Notes to an Aspiring Writer

Jan 9, 21:43 by IROSF
Thinking about becoming a writer? Talk back to Jay and Ruth in this thread.

The article is here.
Jan 10, 00:33 by Big Dumb Object
It's nice to hear other writers say these things. I find self doubt especially hard to cope with. I recently had a story sitting idle for a year because I thought it was rubbish, then decided to send it off the other week (New Year's Resolution!) and it's passed the first cut at a magazine with some nice comments.

So, thanks for the article. It helps!
Jan 10, 02:23 by Christina Francine
Yes, it is nice to hear other writers go through the same thoughts and doubts. It is a long and difficult road.

Sometimes publishing is pure luck (after you've learned your craft). Recently I was able to talk with an editor, and find my way out of the slush pile, purely because of someone I knew. Other than that I did nothing different. So yes, I agree with Jay and Ruth.
Jan 10, 04:36 by Terry Hickman
Stubbornness canNOT be over-rated for a writer. I've got that, in spades, and I've sold all of my stories that are at all salable; now I need to write more. Which brings me to #2: Butt in chair. I don't have that one down so well. But it's nice to get another reminder.

Ruthie and Jay have it right!
Jan 10, 13:14 by Josh English
Thanks for this article. It is always good to hear this kind of advice. It can be frustrating to know that a successful career cannot follow a time line.
Jan 11, 00:53 by Heidi Kneale
Knowing that it's officially acknowledged that the system is grossly unfair makes it easier for me to accept.

It's not out to get me, it's out to get everyone, so I don't feel so picked-upon and isolated.

I need to schmooze more.

Who wants to schmooze with me?
Jan 11, 01:32 by glenda larke
This is oh, so true, and it can't be said often enough. I am one of the stubborn old goats. Fortunately for me, I also have a wonderfully stubborn agent.

The first book I really got serious about selling was finally published 13 years after I first submitted it, and was short-listed for the Aurealis Best Australian Fantasy of that year.

Glenda Larke

Jan 11, 06:57 by A.R. Yngve
I applaud the harsh honesty of this article.
Envy is an evil and destructive instinct, and you must keep it in check.
Persistence is absolutely essential: it took me over 10 years from when I started writing novels, to when I first got a novel published with a small press.

Jan 11, 09:49 by Bluejack
One thing I will add is that schmoozing is neither necessary nor sufficient. It may add a little weight to some of the odds in some of the places, but it is by no means the answer.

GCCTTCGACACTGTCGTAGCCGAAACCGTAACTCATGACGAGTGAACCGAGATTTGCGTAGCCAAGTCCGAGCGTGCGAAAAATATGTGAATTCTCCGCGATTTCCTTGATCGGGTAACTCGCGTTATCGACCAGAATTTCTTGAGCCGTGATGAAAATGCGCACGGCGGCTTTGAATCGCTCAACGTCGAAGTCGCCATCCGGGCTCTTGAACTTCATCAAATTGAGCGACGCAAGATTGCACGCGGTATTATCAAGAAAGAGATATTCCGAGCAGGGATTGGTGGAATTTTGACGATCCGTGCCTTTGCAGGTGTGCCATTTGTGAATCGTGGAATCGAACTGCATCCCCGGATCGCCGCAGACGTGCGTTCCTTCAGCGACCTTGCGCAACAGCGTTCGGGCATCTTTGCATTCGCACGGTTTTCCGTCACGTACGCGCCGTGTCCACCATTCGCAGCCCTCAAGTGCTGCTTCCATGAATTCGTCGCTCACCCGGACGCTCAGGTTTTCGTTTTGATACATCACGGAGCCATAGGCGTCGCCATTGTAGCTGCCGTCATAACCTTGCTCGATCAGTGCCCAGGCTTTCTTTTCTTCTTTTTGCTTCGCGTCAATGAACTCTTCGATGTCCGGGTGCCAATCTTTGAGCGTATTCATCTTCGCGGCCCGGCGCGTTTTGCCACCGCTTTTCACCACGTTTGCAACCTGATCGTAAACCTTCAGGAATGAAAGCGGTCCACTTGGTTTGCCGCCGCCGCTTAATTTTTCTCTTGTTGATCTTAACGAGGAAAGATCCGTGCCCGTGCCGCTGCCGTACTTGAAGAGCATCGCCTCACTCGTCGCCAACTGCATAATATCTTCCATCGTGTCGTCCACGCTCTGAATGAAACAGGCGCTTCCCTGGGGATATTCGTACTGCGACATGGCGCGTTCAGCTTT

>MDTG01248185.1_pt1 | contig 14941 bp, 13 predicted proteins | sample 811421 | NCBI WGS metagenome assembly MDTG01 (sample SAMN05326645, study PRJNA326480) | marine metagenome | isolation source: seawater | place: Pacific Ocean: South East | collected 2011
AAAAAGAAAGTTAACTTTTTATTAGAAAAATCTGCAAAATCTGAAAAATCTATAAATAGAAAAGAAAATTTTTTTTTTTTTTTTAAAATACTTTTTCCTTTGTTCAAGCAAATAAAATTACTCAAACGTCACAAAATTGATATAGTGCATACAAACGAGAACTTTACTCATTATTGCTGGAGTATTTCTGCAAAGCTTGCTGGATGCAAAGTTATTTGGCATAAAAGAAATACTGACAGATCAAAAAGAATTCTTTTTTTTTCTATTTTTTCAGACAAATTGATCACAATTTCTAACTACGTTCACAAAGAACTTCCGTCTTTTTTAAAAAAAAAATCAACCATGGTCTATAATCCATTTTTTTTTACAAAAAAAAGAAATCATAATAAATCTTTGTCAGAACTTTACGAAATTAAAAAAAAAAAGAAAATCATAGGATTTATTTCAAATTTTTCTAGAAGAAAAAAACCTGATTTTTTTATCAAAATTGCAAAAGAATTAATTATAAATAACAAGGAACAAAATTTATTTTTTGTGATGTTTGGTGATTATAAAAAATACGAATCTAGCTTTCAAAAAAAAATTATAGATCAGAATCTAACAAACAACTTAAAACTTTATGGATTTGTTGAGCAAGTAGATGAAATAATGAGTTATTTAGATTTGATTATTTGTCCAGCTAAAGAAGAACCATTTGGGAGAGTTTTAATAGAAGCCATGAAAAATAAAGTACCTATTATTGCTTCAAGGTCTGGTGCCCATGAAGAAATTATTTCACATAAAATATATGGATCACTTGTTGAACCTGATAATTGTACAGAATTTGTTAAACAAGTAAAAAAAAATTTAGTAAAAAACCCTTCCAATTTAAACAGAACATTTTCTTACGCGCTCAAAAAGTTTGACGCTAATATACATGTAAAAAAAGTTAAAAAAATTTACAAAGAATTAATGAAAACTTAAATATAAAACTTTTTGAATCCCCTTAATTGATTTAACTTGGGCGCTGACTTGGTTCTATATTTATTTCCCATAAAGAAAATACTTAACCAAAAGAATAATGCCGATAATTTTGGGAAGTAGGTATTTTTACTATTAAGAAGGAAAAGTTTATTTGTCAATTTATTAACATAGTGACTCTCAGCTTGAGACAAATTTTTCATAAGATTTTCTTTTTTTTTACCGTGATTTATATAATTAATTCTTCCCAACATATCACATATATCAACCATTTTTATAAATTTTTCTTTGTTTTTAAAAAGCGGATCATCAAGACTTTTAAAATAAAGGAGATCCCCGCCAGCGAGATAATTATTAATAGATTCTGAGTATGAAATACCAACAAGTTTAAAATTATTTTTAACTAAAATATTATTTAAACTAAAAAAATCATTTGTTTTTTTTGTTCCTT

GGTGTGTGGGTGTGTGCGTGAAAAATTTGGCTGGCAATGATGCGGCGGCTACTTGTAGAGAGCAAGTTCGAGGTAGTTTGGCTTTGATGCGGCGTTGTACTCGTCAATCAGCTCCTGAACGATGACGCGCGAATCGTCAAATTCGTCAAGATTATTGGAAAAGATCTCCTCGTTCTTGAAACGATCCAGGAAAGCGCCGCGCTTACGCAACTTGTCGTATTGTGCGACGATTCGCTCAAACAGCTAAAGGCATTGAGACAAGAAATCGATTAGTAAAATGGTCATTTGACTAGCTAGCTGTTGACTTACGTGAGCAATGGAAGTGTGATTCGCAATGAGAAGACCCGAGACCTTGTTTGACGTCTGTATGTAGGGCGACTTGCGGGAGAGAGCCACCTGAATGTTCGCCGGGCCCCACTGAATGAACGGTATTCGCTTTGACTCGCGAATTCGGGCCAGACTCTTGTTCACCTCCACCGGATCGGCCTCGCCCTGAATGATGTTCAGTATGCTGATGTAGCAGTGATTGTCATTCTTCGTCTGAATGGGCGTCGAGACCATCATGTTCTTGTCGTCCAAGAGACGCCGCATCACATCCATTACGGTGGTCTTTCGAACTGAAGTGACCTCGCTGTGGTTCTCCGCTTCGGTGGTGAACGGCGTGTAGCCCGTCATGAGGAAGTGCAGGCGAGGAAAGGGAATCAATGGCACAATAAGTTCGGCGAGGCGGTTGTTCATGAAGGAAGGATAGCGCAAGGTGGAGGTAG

Jan 18, 12:09 by A.R. Yngve
I only wish there was a way to deter aspiring BAD science-fiction/fantasy writers...

A few handy white lies if you meet such wannabes and they need scaring:

1. "Don't bother. Nobody makes any money writing this stuff anyway."

2. "It's all done with computers nowadays. 'Terry Brooks' is a box owned by Hewlett-Packard."

3. "Just between the two of us: When a woman hears you write sci-fi, she loses all sexual interest in you."

4. "Star Trek fans are profiled by the police as child molesters. If you write so much as a fanfiction and post it on the Internet, you'll end up on their list of suspects."

5. "Haven't you heard? Ever since the Japanese started making real two-legged robots, people stopped reading sci-fi."

Jan 18, 12:53 by Bluejack
A few arguments against this approach:

1) Sometimes bad aspiring writers become good writers.
2) There is plenty of discouragement along the road anyway; if someone persists past their first fifty rejections or so, then you're little white lies are unlikely to dissuade them.
3) Who is the arbiter of 'good' or 'bad', other than the editors who accept and reject material, and the readers who buy, or do not buy, material?

Jan 18, 18:20 by Lois Tilton
The reviewer, of course!
Jan 30, 13:50 by Kenny .....
I don't think there is always envy. When someone breaks in there is hope if they can do it so can I. At least that is my opinion. Someone recently broke into print and I was happy, not envious.
Feb 6, 08:17 by Robert Qualkinbush
I agree with Bluejack about bad writers becoming good
writers. I was editing a book with the first stories/poems
by Hemingway, James Joyce, Fitzgerald, etc.

Except for Hemingway's story written for his High school
magazine, they were pretty much all awful. Joyce's
poem was nauseatingly bad.

Good article, BTW.


Want to Post? Evil spammers have forced us to require login:

Sign In




NOTE: IRoSF no longer requires a 'username' -- why try to remember anything other than your own email address?

Not a subscriber? Subscribe now!

Problems logging in? Try our Problem Solver